Bad news is better out than in

It probably comes as no surprise that our two most popular stories this week both concern nefarious goings on in the darker recesses of our networked world, but apart from them both involving thankfully unsuccessful attempts by hackers to gain unauthorised access to our healthcare systems, what they both have in common is an unfortunate lack of transparency about what really went on.

On Wednesday, we revealed that Western Health, which runs the Sunshine, Footscray and Williamstown hospitals in Melbourne's west, had been subject to an attack from the WannaCry ransomware cryptoworm that caused such havoc for the NHS last year and disrupted the basic operation of about a third of the UK's hospitals for days.

Security agencies put the blame for that attack at the feet of North Korea, but the actual worm was originally developed long before that by the US's National Security Agency. It promptly escaped its captors and is still out there in the wild, lurking about, but who or what directed it at Western Health is unknown.

And without some insider knowledge on the part of some of Pulse+IT's deep-throated friends, it's success or otherwise would have remained unknown as well, even though the attack took place in January. How many other attempts have similarly escaped public notice is difficult to tell.

Then the very next day, Fairfax Media revealed that Telstra Health also had an episode back in January, when it appears that a problem with password configurations for remote desktop access to the Argus messaging system caused the connections to stay open, allowing hackers to insert malware into a small number of computers.

While Fairfax provided a somewhat confusing explanation involving static default passwords, which we can't make head nor tail of, what is starting to filter out is that the problem seems to have affected an older version of Argus and has now been cleared up. What the actual details are though, we still hope to find out.

To its credit, Telstra Health told Argus customers that there was a problem and how to solve it, but they didn't tell anyone else, and when it was exposed this week, Telstra Health promptly offered up a brief statement admitting to the vulnerability but saying it would not be commenting on the specifics. We pretty much got the same response.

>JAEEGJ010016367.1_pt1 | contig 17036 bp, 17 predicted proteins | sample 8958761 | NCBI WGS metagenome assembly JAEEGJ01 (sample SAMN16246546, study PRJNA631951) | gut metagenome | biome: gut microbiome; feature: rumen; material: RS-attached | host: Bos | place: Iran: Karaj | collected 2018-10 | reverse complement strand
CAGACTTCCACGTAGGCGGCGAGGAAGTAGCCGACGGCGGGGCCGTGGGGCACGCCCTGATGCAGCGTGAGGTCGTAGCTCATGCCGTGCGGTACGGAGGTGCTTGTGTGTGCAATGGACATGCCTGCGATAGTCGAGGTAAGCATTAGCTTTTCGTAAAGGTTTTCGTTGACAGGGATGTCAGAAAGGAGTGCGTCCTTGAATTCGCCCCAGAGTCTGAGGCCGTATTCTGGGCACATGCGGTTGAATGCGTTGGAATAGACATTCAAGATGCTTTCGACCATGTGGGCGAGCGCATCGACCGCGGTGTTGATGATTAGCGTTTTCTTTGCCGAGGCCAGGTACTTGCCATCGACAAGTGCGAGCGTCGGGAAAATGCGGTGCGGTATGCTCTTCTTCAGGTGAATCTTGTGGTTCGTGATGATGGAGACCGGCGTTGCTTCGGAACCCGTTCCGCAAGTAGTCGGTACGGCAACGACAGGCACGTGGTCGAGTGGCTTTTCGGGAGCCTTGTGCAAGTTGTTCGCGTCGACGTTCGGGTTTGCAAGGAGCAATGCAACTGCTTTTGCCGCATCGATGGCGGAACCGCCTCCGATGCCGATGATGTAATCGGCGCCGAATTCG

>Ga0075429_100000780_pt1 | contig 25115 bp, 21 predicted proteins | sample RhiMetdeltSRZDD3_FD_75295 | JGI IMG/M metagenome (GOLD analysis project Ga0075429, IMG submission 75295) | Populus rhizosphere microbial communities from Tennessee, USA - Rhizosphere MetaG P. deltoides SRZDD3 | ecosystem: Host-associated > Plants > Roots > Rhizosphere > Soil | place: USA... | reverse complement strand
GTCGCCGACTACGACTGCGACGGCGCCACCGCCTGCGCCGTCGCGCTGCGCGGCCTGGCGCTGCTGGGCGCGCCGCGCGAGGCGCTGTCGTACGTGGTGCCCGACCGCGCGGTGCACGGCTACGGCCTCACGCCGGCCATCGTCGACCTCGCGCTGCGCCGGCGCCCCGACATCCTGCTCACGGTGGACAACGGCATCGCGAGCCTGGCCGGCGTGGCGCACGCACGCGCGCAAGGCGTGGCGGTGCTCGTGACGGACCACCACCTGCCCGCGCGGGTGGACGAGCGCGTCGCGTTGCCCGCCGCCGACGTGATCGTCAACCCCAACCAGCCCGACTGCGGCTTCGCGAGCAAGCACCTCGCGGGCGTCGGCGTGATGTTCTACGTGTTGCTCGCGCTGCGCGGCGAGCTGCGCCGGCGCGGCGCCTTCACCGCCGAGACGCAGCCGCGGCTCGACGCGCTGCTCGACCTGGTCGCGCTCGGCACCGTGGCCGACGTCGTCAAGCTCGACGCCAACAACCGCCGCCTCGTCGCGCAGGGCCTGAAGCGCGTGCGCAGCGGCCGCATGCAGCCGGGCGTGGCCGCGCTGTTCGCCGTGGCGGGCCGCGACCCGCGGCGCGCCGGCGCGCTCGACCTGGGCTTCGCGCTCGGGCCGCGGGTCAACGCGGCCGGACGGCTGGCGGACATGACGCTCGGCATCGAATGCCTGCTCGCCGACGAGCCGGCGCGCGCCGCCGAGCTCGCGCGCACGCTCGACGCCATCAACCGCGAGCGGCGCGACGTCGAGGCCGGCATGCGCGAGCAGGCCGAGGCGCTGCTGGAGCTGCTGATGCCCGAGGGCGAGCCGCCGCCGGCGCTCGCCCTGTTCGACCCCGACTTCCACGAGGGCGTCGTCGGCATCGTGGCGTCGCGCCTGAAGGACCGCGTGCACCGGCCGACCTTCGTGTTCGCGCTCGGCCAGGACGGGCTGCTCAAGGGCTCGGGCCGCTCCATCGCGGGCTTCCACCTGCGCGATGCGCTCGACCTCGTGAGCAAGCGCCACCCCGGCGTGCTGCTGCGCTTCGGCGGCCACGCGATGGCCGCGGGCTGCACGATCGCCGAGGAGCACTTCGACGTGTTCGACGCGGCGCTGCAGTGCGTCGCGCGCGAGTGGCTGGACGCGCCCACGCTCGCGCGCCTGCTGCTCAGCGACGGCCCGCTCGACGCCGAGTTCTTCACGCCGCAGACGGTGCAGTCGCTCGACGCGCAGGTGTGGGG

That's not something that bothers us in the slightest and we intend to pursue this story. We might ask some more questions of Western Health as well, such as whether it was a coincidence that at the same time that the health service was trialling new technology to protect its medical devices from hackers, a serious attack was attempted on its core systems. Was someone distracted by shiny new things and took their eye off the ball?

Our motto is better out than in, so in the interests of transparency we'll see if we can get to the bottom of that, and what happened to Argus. These days, good IT companies are forthright about what happens when things go wrong, releasing technical details so everyone can learn from it. We'd like it if Telstra Health and Western Health did the same.

They could take a look at the irreparable reputational damage that Facebook has suffered this week, some of it due to its attempts to play dumb about what it knew about the purpose its customers' data was being put to by dodgy polling and data mining outfit Cambridge Analytica.

The whole point of Facebook of course is to give you a free, ubiquitous platform for communication in return for mining your data and flogging you targeted ads. Most people are aware of that and they weigh up the risks versus the benefits, but what they don't like is being taken for a ride. “It's not the crime, it's the cover-up,” as one US president eventually found out, and with the Cambridge Analytica scandal's tentacles reaching ever further and higher, another one might shortly find out too.

Back in the more prosaic world of health IT, we'd like our public and our private healthcare businesses to be a little more transparent about when stuff-ups happen or if they come under threat. There are now mandatory reporting of data breach laws but they would not have applied to these instances, so we reckon it's best to be upfront from the start, as it will all come out in the end.

That brings us to our poll question for the week: do you think Western Health and Telstra Health should have revealed their security issues earlier?

To vote in our weekly polls, sign up for our weekend edition or leave your comments below.

Our poll last week asked: Is the potential of AI overhyped in healthcare? Most of you thought it was: 71 per cent were overhyped, 29 per cent under.

Tags: Telstra Health, Western Health

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